Old Concord Road

In 2008, Red Rail Farm, part of the Burnham-Adams Barn and Stable Complex and part of a country estate built in 1889-91, was recommended for listing in the National Register of Historic Places. The Burnham-Adams Barn and Stable complex represents the most extensive and significant surviving estate barn complex in Lincoln and the most outstanding example from the town’s turn-of-the-century estate period. It is a significant part of a country-estate landscape designed in the later part of the 19th Century by America’s preeminent landscape architect, Frederick Law Olmsted (1822-1903).

After Charles Francis Adams died in 1915 the estate was left to his widow, Mary Ogden Adams and continued operating under the management of his son, John Adams. After his mother’s death in 1935, John, who had inherited the property, sold much of it to his son, architect John Quincy Adams (1902-2003) and his wife Lucy Dodge (Rice) Adams. Quincy oversaw the continuing operation and disposition of the farm for much of the remainder of his life.

J. Q. Adams was a leader in Lincoln’s extensive conservation efforts, serving for many years on the Lincoln Conservation Commission and masterminding the town’s conservation plan. For over twenty years he purposely developed part of the estate into a Modern neighborhood, designing many of the houses himself. He also retained and sought to protect the farm compound, selling much of the surrounding lands to the town for conservation purposes and placing other parcels in a conservation trust. 

In 1935, J. Q. Adams returned to Lincoln after graduating with a degree in architecture at Columbia University. He sought the most progressive architectural education possible at the time in America, seeking to learn more about the European Modern Movement and city and town planning. He was moved by Modernism’s ideals and by the idea of a “democratic” architecture that sought to provide affordable housing through the use of mass-produced building materials and efficient space. The everyday life of a Modern house dweller was to be enriched and enhanced by large glass openings to out of doors that brought nature in.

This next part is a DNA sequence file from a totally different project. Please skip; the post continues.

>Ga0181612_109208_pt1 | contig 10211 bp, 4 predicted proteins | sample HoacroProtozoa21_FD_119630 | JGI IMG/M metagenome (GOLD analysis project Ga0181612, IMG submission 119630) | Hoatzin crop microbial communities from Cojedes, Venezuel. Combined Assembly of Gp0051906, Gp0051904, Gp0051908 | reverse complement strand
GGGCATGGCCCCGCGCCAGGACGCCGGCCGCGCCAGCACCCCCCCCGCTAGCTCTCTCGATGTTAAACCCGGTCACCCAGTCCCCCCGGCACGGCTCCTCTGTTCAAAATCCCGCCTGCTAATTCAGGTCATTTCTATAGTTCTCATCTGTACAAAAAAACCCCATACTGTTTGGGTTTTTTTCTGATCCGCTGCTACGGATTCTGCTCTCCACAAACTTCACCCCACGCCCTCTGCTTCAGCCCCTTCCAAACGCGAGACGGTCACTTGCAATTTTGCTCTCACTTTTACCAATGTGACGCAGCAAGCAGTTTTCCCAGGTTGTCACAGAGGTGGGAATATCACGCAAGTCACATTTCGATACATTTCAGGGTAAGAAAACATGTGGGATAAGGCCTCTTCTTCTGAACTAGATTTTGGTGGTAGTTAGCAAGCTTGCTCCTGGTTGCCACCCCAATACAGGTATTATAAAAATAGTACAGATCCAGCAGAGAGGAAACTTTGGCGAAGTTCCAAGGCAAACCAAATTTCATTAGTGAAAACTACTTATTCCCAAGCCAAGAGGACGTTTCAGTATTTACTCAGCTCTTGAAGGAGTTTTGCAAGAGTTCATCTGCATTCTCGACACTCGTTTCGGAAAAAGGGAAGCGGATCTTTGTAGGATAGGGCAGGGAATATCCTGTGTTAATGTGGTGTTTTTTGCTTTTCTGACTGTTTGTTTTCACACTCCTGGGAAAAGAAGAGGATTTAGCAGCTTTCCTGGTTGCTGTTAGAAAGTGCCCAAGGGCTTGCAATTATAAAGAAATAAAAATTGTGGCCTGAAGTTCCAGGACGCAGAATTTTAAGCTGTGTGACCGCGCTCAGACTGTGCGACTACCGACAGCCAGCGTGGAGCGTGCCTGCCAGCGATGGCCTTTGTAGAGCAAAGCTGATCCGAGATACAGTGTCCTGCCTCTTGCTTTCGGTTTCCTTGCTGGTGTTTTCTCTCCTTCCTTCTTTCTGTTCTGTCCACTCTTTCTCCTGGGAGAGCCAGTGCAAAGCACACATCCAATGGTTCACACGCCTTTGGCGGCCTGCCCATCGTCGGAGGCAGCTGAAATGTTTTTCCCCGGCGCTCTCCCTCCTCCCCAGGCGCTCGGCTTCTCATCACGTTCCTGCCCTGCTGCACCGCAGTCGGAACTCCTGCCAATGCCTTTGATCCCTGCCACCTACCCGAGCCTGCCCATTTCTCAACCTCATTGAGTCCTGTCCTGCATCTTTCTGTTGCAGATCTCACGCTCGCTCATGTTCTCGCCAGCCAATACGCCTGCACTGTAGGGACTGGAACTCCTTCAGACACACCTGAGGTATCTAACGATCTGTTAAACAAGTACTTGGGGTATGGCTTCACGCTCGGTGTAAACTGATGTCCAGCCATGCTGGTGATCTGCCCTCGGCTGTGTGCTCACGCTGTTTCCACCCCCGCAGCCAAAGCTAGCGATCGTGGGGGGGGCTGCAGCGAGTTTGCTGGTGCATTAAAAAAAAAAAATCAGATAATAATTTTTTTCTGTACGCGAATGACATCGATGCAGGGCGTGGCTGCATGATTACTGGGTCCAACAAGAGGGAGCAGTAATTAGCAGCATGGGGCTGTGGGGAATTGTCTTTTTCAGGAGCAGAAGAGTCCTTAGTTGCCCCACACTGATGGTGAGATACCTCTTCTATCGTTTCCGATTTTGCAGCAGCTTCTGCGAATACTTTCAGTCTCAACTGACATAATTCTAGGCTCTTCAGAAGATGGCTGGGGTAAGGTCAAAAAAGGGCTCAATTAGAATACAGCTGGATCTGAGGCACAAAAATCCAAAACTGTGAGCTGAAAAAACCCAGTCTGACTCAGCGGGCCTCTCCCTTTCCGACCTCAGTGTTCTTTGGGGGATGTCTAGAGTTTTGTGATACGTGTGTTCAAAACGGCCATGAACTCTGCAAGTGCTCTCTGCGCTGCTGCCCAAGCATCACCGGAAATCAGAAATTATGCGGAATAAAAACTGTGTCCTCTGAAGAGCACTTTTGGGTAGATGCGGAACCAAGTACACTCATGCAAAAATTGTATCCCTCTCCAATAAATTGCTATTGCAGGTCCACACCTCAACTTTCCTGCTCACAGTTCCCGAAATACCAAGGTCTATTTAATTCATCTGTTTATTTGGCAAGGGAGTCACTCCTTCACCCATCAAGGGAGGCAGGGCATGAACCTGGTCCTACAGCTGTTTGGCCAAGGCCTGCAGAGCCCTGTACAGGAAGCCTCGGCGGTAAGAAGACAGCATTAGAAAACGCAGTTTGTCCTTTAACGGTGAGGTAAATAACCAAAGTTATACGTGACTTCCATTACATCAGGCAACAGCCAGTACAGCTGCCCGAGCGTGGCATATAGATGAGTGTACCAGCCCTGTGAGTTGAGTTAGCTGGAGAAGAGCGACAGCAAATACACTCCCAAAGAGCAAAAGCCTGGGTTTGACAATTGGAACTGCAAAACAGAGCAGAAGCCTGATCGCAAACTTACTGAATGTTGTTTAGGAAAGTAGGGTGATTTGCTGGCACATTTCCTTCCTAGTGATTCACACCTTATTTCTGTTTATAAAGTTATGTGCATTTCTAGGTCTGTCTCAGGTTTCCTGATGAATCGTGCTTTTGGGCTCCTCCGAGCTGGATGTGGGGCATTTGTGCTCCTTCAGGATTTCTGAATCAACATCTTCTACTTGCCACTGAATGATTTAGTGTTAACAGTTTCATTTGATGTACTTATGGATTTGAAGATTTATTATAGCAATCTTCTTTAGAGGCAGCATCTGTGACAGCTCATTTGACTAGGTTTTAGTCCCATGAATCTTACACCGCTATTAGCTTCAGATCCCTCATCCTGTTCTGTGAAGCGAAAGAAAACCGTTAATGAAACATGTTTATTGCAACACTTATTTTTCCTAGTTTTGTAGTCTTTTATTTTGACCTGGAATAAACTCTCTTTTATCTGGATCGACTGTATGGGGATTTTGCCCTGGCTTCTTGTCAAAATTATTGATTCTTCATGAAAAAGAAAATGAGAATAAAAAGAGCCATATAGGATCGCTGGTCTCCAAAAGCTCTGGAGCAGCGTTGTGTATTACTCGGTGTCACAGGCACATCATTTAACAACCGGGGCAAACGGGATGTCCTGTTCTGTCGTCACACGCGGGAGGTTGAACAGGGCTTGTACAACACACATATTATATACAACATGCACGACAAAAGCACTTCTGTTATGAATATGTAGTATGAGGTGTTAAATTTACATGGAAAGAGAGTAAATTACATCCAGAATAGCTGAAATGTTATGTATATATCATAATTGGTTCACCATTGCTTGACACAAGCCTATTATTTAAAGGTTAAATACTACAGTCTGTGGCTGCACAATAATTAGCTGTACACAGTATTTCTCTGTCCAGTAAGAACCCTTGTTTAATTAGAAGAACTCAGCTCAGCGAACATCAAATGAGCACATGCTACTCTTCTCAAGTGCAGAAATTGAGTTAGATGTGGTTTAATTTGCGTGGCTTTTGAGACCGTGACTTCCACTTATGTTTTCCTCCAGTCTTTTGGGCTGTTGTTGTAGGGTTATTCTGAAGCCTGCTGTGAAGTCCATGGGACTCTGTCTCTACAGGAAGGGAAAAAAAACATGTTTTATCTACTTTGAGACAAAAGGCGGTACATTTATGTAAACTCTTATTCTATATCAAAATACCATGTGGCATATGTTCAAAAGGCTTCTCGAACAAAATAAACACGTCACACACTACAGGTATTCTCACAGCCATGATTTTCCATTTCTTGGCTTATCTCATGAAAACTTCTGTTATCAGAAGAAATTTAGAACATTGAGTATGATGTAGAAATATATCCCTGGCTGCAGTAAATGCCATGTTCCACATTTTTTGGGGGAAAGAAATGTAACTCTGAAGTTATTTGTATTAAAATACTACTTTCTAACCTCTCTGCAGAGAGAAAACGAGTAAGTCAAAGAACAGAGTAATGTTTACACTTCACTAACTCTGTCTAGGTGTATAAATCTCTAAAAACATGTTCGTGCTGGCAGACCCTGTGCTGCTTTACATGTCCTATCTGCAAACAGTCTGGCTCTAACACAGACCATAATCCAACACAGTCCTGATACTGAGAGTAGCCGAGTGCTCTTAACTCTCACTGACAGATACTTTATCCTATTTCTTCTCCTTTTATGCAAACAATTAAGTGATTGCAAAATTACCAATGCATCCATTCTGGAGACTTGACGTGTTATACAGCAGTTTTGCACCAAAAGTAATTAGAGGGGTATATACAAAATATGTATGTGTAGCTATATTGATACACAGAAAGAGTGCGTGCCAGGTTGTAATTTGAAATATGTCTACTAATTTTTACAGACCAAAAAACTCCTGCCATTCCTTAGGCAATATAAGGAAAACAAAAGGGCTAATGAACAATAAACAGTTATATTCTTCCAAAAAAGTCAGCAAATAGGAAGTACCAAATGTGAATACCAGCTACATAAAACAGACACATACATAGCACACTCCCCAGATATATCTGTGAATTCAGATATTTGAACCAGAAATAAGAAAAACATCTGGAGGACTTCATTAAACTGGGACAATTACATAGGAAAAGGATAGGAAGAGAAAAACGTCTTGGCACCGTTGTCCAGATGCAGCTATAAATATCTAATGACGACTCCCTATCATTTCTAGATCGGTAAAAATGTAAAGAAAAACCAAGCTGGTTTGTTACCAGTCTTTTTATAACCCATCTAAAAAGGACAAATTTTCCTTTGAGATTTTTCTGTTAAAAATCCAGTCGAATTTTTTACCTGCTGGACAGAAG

When Quincy returned to Lincoln, these ideals motivated him to take charge of developing the Burnham-Adams estate land that his father had wanted to sell. Instead of simply maximizing profits, Quincy’s primary motive was to preserve its “sense of place.” by sub dividing the property into extraordinarily large lots and providing as much “green space” around each house as possible. And, the houses were meant to be affordable, not country estates. He appreciated the unique culture of Lincoln that reflected the work of all its citizens and he appreciated how easily the town could become filled with the “royal rich”.

Old Concord Road is one of Lincoln’s earliest Modern neighborhoods (Woods End Road was developed in 1938-39). Two Modern houses on the north branch were designed by Adams and built right before America entered World War II and a housing freeze was put into effect. After the war, the development of the south branch of Old Concord Road continued. With the exception of the King house on the north branch and an 18th century house moved from Lancaster MA, the remaining fourteen houses were Modern, built between 1946 and 1962. They were kept in scale to the landscape, very rarely dominating the land.

The houses on Old Concord Road represent a short-lived idealistic period in American architectural history and the history of the road is unique. It reaches from an early New England farm whose family members fought in the earliest battle of the Revolutionary War; to becoming one of most important country estate properties established at the turn of the twentieth century; to the 1930s, when a Modern democratic spirit was expressed in thoughtful planning, not exploitation, by a member of one of our country’s most important publicly-minded families.

1950 Henry Hoover designed home

207 Old Concord Road